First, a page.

Proton Onsite runs a fleet of 10 Toyota FCHV-adv fuel cell vehicles out of its Connecticut headquarters and discovered that the snow and three-degree temperature didn't restrict range. Mark Schiller, Proton vice president of business development, said in a statement that, "I went out to my Toyota FCHV-adv and brushed off a foot of snow before starting the car right up. No problem."
While electric vehicles can have their driving range reduced in extreme temperatures (but not always), Proton Onsite hasn't seen that happen in the Polar Vortex. They're performing flawlessly in freezing temperatures even with the heaters blasting, and are continuing to hit their range of about 300 miles, Schiller said.
Air Products, based on Allentown, PA, has had a similar experience. The FCHV-adv has had great performance under harsh conditions, according to Nick Mittica, commercial manager, hydrogen energy systems. Employees drove the fuel cell vehicle during one of Pennsylvania's worst winters in recent memory and, you guessed it, "No problem."
Toyota says that has put its fuel cell fleet through the wringer, logging millions of miles over the last decade, to make sure performance can be delivered within extreme weather conditions. Toyota engineers spent weeks testing cold weather start up, performance and durability up in Yellowknife, Canada. Temperature can reach -30 degrees Celsius (-22 degrees Fahrenheit) at that location. On other end of the scale, Toyota was able to verify that its FCVs can handle driving through heat in Death Valley national park. We heard the same from Mercedes the other day, too. Extreme weather functionality is apparently something automakers want to make absolutely sure the public doesn't worry about.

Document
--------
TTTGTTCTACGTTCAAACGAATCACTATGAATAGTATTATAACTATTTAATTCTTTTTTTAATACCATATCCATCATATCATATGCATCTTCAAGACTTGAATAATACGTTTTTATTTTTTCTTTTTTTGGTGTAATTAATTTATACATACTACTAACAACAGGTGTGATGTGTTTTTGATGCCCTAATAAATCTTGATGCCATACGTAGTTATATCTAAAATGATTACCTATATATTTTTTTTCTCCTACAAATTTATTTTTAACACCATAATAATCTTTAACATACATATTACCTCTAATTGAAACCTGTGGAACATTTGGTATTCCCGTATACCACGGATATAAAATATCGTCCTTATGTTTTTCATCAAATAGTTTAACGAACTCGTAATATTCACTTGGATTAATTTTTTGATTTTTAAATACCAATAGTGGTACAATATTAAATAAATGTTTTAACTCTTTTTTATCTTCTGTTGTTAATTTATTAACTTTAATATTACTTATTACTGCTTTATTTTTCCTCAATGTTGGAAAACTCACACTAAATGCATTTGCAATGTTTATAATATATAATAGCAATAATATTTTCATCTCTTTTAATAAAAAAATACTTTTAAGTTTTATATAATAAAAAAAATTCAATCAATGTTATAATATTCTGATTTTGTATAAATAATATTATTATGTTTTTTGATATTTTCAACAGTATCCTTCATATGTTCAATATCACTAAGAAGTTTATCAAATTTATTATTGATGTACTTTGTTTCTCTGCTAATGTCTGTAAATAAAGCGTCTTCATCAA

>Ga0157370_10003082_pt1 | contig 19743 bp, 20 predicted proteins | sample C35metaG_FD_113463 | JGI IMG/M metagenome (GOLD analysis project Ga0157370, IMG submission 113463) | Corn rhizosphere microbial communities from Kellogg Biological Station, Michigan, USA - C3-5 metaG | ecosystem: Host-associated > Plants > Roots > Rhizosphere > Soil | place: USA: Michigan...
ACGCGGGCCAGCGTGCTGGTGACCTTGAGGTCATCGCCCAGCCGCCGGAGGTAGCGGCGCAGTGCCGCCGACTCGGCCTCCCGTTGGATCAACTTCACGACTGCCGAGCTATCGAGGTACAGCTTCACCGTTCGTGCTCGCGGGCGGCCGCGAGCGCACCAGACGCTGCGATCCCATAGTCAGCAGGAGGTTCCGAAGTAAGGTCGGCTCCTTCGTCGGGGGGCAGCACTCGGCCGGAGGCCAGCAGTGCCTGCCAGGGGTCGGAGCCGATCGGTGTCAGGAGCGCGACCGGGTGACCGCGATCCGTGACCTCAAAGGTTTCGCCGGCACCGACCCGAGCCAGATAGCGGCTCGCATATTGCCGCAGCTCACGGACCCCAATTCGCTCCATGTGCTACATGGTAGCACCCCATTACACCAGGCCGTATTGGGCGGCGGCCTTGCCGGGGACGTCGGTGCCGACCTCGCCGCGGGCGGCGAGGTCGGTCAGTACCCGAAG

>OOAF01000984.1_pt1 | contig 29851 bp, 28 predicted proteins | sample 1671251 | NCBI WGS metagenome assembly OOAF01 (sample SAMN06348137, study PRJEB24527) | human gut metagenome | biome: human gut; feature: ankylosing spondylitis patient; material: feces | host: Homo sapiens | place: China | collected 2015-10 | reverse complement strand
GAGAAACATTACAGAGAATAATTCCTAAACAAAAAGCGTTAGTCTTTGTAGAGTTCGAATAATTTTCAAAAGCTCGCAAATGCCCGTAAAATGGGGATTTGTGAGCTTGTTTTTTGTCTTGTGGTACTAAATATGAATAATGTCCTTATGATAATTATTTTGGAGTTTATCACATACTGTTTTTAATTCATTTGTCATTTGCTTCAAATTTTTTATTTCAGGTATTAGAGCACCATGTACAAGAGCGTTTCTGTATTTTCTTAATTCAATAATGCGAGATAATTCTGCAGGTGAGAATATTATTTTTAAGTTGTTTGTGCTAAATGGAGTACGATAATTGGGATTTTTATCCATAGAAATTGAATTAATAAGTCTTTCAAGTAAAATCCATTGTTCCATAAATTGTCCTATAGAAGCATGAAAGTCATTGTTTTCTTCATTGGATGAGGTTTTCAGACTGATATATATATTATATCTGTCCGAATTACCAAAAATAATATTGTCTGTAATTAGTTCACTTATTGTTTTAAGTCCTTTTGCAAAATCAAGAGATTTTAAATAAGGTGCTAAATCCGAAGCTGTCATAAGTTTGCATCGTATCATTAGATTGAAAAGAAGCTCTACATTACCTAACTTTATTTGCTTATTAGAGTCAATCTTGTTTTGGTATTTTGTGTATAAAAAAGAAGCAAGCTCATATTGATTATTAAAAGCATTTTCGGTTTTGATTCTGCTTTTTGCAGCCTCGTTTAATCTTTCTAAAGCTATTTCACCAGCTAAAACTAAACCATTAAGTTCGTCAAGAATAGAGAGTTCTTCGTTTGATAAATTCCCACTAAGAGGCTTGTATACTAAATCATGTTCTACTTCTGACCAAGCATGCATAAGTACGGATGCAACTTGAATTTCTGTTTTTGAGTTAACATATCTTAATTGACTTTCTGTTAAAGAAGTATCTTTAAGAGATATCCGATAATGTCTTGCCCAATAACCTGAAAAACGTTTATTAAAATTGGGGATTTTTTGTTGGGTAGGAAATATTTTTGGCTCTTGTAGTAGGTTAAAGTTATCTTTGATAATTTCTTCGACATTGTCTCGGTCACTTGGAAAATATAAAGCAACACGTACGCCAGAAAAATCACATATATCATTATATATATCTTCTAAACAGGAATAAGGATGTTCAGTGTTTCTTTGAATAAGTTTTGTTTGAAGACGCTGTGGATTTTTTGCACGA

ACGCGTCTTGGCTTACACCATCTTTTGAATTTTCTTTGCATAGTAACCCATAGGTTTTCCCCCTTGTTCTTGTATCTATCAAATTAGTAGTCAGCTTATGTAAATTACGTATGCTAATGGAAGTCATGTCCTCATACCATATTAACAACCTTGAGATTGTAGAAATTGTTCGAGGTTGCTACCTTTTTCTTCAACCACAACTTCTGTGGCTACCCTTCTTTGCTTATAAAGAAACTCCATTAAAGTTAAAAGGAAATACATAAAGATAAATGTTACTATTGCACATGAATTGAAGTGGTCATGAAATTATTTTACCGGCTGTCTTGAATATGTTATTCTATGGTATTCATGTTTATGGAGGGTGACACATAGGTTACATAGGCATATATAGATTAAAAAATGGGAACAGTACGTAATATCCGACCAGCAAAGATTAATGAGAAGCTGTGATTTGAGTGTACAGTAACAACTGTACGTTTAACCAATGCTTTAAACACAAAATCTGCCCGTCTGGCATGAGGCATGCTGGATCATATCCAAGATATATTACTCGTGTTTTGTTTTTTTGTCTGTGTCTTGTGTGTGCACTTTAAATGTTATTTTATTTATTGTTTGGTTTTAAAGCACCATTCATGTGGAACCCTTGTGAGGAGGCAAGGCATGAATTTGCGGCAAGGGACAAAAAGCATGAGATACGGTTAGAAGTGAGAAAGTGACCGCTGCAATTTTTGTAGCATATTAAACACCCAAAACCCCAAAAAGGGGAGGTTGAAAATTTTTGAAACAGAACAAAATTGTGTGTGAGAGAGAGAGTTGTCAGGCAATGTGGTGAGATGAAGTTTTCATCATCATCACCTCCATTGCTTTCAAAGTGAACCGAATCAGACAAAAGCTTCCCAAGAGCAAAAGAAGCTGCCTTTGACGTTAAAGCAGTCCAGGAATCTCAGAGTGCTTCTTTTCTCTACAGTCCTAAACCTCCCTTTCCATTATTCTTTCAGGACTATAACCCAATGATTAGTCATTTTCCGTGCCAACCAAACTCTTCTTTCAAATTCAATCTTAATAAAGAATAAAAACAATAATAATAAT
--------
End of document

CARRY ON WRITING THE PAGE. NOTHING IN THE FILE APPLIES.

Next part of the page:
Jan. 30, 2014 – Record low temperatures have stranded many East Coast drivers, but not those driving a Toyota fuel cell hybrid vehicle. Connecticut-based Proton Onsite, which operates a fleet of ten Toyota FCHV-adv fuel cell vehicles, says that even in single digit temperatures, the FCHV-adv shows no signs of frostbite.
"We had another snow storm Tuesday night and this morning the temperature was 3 degrees," says Mark Schiller, Proton vice president of business development. "I went out to my Toyota FCHV-adv and brushed off a foot of snow before starting the car right up. No problem."
Unlike pure battery electric vehicles that can see reductions in driving range in extreme temperatures, fuel cell vehicles' performance stands up to freezing temperatures. "I continue to get range of about 300 miles despite the cold and blasting the heater," says Schiller. "The vehicle performed flawlessly."
Air Products in Allentown tells the same story.
"Our employees have driven it to community and business-related events during one of Pennsylvania's worst winters in recent memory," says Nick Mittica, Air Products' commercial manager, hydrogen energy systems. "The FCHV-adv has had great performance."
That performance is by design. Over the last decade, the Toyota fuel cell fleet has logged millions of miles in some of the most extreme climates on the planet. In Yellowknife, Canada, where temperatures reach -30 degrees Celsius, fuel cell engineers spent weeks verifying cold weather start up, performance and durability. In Death Valley, they verified that it also can beat the heat.
Wherever they go, Toyota engineers are working to ensure the fuel cell vehicle can handle whatever is thrown-or blown-its way. So when it hits the road in 2015, cold-weather customers can chill out about everything but bundling up!